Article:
DeKalb moves all graduations out of churches

Unlike in years past, none of the DeKalb County high school graduation ceremonies are occurring in churches this year.

All 26 DeKalb high school commencements are in secular venues such as the Georgia World Congress Center, the Atlanta Civic Center, the Fox Theatre, or school facilities, including outdoor stadiums. A dozen schools made the move this year because of concerns about violating the separation of church and state.

District spokeswoman Lillian Govus said parents complained last year about ceremonies in religious institutions.

But now, some other parents are unhappy with the result, saying it means higher costs for less-suitable facilities.

Priscilla Davenport, president of the McNair High School PTSA, was disappointed by several features of the new venue, the Thomas B. Murphy ballroom of the Georgia World Congress Center.

Recommended for you

Recommended for you

Recommended for you

Most read

  1. 1 1 dead after shooting in Walmart parking lot
  2. 2 Once a big fan, Trump grouses again about Saturday Night Live | Jamie Dupree - AJC
  3. 3 Speaker Ralston ties up court cases citing his legislative duties

Gov. Nathan Deal spoke at the event Tuesday, and Davenport and other parents complained that they could not make out everything he said because of the audio quality.

Davenport also said she couldn’t see the faces of the students because their chairs were on the floor at the front of the ballroom. When her son graduated two years ago at a commencement held at New Birth Missionary Baptist Church, and at last year’s ceremony at Greater Travelers Rest Baptist Church, the students stood facing the audience on tiered choir stands. “So they’re stacked up and you could spot your child,” Davenport said.

Senior dues pay for the facility cost, and parents complain that higher fees leave less money for other things.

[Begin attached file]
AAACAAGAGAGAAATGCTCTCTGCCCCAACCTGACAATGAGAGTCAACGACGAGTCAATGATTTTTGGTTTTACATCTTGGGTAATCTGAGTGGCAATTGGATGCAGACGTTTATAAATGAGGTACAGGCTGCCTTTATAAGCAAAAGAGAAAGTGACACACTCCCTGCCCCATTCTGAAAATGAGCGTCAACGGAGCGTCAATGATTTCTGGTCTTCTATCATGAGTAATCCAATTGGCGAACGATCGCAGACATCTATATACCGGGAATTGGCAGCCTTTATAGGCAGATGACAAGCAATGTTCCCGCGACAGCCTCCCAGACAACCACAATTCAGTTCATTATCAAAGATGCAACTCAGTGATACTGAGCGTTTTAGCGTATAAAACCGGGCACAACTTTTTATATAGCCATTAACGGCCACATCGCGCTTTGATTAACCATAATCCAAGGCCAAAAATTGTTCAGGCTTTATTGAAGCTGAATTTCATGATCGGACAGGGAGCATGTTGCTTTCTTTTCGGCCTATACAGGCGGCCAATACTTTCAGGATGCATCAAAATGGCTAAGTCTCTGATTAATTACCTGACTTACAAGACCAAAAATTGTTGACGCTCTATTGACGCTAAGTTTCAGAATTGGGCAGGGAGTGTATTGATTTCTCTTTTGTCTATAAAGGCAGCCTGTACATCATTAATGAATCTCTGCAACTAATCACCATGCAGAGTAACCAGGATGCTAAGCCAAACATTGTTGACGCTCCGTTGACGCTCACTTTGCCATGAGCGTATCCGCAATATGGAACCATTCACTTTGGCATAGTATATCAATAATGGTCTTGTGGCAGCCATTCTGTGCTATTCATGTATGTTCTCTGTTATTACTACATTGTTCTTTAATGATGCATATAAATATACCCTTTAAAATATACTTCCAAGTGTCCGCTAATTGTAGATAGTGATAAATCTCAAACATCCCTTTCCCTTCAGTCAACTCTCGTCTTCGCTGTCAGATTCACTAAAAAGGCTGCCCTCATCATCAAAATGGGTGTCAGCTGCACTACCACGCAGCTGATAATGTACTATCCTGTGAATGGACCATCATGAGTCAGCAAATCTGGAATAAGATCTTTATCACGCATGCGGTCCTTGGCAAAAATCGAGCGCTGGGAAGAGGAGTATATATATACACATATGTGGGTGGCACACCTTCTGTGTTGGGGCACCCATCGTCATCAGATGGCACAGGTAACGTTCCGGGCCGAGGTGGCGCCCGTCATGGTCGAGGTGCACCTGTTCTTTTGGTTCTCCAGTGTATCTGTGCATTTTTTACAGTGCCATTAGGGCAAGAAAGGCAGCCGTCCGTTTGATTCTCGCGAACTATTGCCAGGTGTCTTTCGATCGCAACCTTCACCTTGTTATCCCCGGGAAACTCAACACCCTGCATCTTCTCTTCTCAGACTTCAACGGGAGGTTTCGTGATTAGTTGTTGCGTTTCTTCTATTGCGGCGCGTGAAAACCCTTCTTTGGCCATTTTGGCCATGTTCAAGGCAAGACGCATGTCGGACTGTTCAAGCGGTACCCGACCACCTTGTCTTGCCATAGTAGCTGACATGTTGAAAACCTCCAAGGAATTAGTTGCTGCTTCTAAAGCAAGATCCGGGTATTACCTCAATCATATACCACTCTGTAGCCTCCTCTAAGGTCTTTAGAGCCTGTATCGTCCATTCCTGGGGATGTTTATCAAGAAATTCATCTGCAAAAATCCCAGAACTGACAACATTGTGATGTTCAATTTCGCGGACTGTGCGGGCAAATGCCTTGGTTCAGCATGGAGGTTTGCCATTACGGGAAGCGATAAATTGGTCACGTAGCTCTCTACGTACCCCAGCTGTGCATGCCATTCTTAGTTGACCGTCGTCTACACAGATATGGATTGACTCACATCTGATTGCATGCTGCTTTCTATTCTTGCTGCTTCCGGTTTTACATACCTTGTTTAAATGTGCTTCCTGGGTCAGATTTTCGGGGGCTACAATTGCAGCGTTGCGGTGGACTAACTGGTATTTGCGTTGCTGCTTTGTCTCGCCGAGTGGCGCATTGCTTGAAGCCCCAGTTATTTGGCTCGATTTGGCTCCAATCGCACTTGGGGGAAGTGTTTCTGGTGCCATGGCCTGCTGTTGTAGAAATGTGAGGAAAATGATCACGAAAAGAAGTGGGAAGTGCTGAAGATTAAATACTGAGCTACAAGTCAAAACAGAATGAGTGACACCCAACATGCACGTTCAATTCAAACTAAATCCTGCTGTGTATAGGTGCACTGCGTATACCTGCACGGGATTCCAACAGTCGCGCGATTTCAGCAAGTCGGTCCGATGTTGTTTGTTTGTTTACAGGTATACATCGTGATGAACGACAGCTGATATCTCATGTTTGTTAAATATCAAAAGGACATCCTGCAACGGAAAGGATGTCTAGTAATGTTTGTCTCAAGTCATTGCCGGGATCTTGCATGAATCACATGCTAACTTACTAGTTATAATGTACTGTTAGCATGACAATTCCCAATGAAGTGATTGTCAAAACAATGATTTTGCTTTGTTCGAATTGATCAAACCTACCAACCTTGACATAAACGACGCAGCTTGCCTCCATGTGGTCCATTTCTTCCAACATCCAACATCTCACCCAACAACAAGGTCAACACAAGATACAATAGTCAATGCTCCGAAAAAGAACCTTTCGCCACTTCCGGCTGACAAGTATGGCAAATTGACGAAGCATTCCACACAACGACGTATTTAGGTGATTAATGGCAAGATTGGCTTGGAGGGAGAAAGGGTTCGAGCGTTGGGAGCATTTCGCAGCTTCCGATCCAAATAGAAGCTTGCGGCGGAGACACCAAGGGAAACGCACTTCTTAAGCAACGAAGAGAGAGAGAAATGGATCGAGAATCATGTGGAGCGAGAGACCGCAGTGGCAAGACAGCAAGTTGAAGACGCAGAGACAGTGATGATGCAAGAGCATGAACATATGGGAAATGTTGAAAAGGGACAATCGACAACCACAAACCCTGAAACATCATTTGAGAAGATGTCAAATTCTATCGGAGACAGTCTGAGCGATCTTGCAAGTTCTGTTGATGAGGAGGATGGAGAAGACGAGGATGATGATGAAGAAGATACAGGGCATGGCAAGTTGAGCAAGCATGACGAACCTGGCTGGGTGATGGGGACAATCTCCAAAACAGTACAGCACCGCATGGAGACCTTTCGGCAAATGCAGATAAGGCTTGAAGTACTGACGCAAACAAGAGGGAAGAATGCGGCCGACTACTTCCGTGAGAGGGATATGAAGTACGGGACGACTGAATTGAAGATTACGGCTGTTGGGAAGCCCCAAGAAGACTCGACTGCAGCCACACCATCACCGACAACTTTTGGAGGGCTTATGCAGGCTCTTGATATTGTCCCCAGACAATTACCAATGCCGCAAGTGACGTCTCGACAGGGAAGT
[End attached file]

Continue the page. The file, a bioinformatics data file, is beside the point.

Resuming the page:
Barbara Arne, a member of the PTSA board at Lakeside High, said the cost of the Fox Theatre, the site of Wednesday’s ceremony, was about $17,000 more than the cost of Greater Travelers Rest, where her son graduated last year.

“That is money that in previous years would have been given to the school as a gift,” Arne said, noting that past donations paid for educational materials and supplies.

Davenport said McNair’s 2013 seniors didn’t get a DVD with their yearbook as their predecessors did because there was less money to go around due to the move to the World Congress Center. (A center spokeswoman said McNair was billed a $9,580 rental fee.)

Arne said the policy was established in the fall under then-Superintendent Cheryl Atkinson. Most high schools had already reserved facilities by the time Michael Thurmond was named superintendent in February.

Thurmond said he was concerned about the legality of church commencements. He said DeKalb schools can still hold ceremonies in churches, but there is one caveat: “You cannot do it in a place that displays symbols of worship.”

Americans United for Separation of Church and State asked the Cherokee County school district to move its graduation ceremonies from First Baptist Church of Woodstock, claiming students were being exposed to religious imagery such as prominent crosses, pictures of Jesus and religious literature.

Americans United indicated it would sue, but didn’t — even after the school board in 2011 shrugged off the group’s concerns and voted unanimously to continue holding commencements at First Baptist.

Barbara Jacoby, spokeswoman for the Cherokee district, said the church’s capacity, cost, safety and amenities figured into the decision.

Alex J. Luchenitser, associate legal director for Americans United, said Thursday that his group has been monitoring the situation in Cherokee since 2009 and continues to do so.

“We can only file a limited number of lawsuits,” he said, explaining why the group has not brought formal action in Cherokee. “We also have limited resources.”

Americans United has filed three lawsuits since 2005 over church-based graduation ceremonies. Two suits resulted in the end of graduations in religious facilities in Florida and Connecticut, Luchenitser said. A third lawsuit is ongoing in Wisconsin, he said.

“Just because it is cheap or convenient does not mean it does not violate the constitutional rights of students with minority religious beliefs who don’t feel comfortable going to graduation in a religious environment,” he said.

More from AJC